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This carte de visite portrait features an aged woman wearing mourning clothes. Her black dress, black hat, and sad expression, all suggest that she has suffered a recent loss. Her left hand is placed on a book atop a small table. The book is likely a bible. The photographer of this cdv photograph is J. R. Bentley. He operated a studio in Edmonton, Canada. Research found an ad in “The Photographic News” (1893) in which Bentley advertises the sale of his studio. It is very interesting to note that the advertising on the reverse of this CDV refers to Bentley as a “Portrait, Landscape, & Equestrian Photographer”. I do not remember ever seeing a early photographer refer to himself as a “Equestrian” photographer. I wonder if Mr. Bentley took photos of individual horses, or if he photographed individuals sitting on horses. I hope someday I locate one of Bentley’s equestrian photographs.

Published in: on April 6, 2018 at 12:00 pm  Comments (3)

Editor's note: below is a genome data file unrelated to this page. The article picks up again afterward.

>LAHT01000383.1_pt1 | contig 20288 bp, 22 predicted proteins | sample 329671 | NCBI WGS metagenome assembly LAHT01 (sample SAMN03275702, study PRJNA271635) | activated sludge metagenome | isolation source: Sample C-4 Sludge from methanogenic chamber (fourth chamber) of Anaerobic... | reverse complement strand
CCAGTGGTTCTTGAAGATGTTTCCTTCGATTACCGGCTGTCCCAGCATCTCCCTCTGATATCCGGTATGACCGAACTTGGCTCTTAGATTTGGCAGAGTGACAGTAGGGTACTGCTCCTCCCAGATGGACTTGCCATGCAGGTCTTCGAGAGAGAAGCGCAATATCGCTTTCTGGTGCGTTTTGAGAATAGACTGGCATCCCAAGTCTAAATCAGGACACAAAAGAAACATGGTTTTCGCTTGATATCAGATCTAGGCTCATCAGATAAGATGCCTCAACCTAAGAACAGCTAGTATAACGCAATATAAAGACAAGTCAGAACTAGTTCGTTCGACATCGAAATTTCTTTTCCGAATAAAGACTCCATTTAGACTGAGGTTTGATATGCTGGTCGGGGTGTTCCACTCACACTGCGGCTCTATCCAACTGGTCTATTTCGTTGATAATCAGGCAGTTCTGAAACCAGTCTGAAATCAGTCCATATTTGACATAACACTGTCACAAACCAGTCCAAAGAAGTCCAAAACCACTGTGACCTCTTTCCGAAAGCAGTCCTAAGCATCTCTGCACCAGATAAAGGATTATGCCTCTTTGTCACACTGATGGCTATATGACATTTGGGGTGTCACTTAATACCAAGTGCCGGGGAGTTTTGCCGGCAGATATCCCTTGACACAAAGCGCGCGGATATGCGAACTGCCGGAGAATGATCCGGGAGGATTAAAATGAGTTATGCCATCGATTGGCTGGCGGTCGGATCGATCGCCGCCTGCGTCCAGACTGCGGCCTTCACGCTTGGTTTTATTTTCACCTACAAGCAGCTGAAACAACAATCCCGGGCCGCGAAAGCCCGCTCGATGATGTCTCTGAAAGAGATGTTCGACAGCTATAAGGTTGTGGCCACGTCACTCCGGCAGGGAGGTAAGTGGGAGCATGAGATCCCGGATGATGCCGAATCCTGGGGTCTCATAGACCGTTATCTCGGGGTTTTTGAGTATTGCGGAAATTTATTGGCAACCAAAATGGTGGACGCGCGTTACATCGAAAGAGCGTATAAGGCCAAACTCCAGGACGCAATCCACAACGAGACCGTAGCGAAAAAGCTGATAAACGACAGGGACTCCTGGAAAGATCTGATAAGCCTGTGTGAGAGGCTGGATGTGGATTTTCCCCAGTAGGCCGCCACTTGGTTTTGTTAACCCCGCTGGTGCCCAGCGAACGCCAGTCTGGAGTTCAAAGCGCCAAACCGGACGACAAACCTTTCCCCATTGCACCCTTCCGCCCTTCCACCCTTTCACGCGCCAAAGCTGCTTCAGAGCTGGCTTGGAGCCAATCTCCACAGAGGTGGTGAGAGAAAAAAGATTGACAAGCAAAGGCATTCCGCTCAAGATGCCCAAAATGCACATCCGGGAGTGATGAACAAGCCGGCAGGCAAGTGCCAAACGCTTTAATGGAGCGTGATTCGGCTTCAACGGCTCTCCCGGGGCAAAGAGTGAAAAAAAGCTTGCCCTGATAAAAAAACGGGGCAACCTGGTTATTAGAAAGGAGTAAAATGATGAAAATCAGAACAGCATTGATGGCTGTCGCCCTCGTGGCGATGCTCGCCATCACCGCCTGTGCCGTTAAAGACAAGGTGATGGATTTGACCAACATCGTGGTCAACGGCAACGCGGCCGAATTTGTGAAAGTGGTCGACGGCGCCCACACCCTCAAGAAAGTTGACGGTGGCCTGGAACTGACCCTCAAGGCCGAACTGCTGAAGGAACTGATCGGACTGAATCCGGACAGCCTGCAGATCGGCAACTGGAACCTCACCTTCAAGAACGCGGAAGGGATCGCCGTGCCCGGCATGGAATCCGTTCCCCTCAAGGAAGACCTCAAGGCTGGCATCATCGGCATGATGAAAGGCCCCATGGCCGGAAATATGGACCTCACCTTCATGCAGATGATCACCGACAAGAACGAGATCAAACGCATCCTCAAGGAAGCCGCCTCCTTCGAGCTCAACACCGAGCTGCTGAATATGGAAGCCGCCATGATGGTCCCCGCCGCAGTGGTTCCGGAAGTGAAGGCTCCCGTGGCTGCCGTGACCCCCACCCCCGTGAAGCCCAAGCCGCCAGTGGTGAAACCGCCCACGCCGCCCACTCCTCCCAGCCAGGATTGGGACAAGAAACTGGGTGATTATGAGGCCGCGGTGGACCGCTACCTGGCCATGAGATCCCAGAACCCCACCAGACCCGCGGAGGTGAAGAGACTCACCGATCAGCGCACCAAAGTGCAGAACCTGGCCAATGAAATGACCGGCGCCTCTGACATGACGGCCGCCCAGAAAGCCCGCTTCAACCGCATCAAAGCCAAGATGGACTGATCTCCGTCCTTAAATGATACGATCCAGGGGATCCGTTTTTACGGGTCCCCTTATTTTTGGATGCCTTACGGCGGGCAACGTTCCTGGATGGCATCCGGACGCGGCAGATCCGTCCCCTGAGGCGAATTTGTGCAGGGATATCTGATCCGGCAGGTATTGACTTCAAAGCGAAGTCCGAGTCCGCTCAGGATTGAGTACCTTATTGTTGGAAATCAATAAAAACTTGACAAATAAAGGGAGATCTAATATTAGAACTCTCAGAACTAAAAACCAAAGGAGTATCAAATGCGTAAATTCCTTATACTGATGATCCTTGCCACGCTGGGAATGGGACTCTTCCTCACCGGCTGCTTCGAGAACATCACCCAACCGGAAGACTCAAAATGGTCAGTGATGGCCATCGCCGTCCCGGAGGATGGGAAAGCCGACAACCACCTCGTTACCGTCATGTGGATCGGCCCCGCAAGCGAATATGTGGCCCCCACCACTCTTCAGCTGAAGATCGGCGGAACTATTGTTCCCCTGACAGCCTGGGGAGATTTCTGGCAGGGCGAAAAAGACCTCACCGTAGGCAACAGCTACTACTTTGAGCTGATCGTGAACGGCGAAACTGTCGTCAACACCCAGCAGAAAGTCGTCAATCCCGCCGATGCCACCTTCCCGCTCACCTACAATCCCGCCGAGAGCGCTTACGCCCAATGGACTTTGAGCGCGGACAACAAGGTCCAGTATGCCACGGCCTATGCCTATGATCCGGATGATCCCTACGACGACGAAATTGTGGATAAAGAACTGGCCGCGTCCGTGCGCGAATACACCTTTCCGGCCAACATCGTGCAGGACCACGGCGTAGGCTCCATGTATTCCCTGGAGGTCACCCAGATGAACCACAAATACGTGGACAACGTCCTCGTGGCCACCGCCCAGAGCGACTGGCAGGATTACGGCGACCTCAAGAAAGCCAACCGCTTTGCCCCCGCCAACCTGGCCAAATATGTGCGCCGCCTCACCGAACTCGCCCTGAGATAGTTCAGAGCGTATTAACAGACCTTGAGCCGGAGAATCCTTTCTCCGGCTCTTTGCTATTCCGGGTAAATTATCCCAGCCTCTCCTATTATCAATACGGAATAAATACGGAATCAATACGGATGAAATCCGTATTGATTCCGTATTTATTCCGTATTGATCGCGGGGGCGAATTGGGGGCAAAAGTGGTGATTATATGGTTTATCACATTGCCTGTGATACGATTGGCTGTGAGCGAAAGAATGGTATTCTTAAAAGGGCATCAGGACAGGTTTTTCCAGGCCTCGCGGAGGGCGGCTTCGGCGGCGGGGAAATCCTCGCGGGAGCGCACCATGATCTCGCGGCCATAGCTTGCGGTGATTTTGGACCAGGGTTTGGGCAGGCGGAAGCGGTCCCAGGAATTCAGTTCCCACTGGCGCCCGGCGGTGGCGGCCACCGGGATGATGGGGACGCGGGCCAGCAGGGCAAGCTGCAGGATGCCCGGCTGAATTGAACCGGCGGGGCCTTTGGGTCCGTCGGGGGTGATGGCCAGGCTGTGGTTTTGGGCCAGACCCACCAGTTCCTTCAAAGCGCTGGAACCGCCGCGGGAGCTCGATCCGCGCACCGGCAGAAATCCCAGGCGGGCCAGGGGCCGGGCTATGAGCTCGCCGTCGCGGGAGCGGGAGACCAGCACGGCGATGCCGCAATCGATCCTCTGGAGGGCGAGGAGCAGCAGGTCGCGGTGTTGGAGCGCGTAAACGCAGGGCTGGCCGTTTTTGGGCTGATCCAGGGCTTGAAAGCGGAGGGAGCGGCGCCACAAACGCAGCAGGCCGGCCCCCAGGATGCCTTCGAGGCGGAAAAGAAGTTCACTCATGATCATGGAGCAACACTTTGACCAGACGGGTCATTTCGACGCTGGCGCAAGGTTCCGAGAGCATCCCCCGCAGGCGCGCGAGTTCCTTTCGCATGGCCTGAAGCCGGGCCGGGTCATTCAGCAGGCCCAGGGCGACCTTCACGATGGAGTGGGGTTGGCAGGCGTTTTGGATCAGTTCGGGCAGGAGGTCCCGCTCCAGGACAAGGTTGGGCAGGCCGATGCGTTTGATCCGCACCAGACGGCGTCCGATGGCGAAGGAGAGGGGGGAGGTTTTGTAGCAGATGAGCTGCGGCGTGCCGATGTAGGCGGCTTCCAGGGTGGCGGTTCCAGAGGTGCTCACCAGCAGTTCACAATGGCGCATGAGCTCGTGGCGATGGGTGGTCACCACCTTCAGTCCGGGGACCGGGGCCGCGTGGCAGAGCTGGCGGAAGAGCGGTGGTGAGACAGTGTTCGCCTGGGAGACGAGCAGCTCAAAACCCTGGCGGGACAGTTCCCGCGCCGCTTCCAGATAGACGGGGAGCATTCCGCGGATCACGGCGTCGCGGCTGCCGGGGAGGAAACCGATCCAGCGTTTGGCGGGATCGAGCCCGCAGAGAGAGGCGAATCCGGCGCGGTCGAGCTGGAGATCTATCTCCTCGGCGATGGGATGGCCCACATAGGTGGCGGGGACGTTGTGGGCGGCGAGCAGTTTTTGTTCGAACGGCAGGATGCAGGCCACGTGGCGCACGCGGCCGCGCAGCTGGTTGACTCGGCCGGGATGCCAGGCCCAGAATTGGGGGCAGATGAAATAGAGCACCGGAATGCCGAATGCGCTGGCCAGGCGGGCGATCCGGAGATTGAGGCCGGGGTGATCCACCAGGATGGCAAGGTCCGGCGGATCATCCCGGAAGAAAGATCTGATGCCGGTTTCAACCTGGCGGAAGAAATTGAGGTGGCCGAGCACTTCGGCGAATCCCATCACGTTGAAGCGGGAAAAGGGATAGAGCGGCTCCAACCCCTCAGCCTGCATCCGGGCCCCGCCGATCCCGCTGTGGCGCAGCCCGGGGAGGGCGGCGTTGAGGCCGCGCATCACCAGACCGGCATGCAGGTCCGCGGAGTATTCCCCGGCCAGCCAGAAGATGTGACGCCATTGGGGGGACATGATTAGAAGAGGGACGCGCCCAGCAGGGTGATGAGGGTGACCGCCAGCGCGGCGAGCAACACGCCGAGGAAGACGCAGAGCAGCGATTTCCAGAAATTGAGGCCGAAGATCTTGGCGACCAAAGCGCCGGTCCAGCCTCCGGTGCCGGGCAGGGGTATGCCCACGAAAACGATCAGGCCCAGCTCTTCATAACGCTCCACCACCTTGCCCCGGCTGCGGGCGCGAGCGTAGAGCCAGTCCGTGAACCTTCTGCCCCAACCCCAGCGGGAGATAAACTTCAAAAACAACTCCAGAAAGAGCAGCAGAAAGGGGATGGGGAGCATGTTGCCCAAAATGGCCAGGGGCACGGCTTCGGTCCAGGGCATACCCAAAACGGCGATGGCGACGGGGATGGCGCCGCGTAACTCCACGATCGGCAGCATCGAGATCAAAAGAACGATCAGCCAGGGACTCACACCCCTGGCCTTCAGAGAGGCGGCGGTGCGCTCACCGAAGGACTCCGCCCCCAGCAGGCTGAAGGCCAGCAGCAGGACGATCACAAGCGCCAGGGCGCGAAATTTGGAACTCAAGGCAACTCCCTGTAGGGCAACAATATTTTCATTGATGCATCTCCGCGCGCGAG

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The pretty actress featured in this vintage real photo postcard is film actress Marie Prevost (1896-1937). She was born in Canada and during her twenty-year career, she made 121 silent and talking movies. She was originally “discovered” by Mack Sennett who inked her to a film contract after she played a bit part in one of his movies. She was only on the set (Keystone Studios) because she was running an errand for the law firm where she was employed as a secretary. She became one of his Bathing Beauties in the late 1910’s. She appeared in dozens of Sennett’s short comedy films. Her first lead role was for Sennett in “Yankee Doodle in Berlin” (1919). She than began to make feature length films for Universal Studios, where she signed for $1,000.00 a week. In 1922 she moved to Warner Brothers where she became one of the studio’s leading ladies (her contract was for $1,500.00 per week). Her movie roles at Warner included “The Beautiful and Damned” (1922), “The Marriage Circle” (1924), and “Kiss Me Again” (1925). Warner Brothers dropped her in 1926 and her career began to diminish as she was offered primarily secondary roles. Her personal life also began to decline, if not plummet. Her mother died in 1926 and her second marriage, to actor Kenneth Harlan, fell apart in 1927. She became very depressed and her symptoms included alcohol abuse and binge eating. In 1928 she was cast in “The Racket” which was directed by Howard Hughes. The pair had a brief affair and when it ended, Prevost fell into an even deeper depression. It became increasingly difficult for her to obtain parts in films and her last film role was in 1936. At the age of 38, Marie Prevost died from acute alcoholism and malnutrition. Her estate was worth just three hundred dollars and her death helped prompt the creation of the Motion Picture & Television Country House and Hospital. The details of Prevost’s death have become a bit of Hollywood legend. She was found in her apartment two days after her death. Also at death scene were empty bottles of alcohol, a promissory note to Joan Crawford, and Prevost’s pet dachshund. She was discovered because neighbors had complained about her dog’s continued barking. The legend claims that by the time she was found, her corpse was half-eaten by Maxie, her dog. It was asserted that this of course was only because the dog was trying to awaken his deceased master. This story is not true, but it appeared in Kenneth Anger’s book “Hollywood Babylon” (1959) and in Nick Lowe’s song “Marie Provost” (1978). The lyrics from Lowe’s song include “She was the winner, That became the doggie’s dinner, She never meant that much to me, Woe, poor Marie”. This postcard was published by A.N. of Paris for Universal Films. It is part of as series entitled “Les Vedettes de Cinema” (The Stars of Cinema). This postcard is the first in the series (No. 1).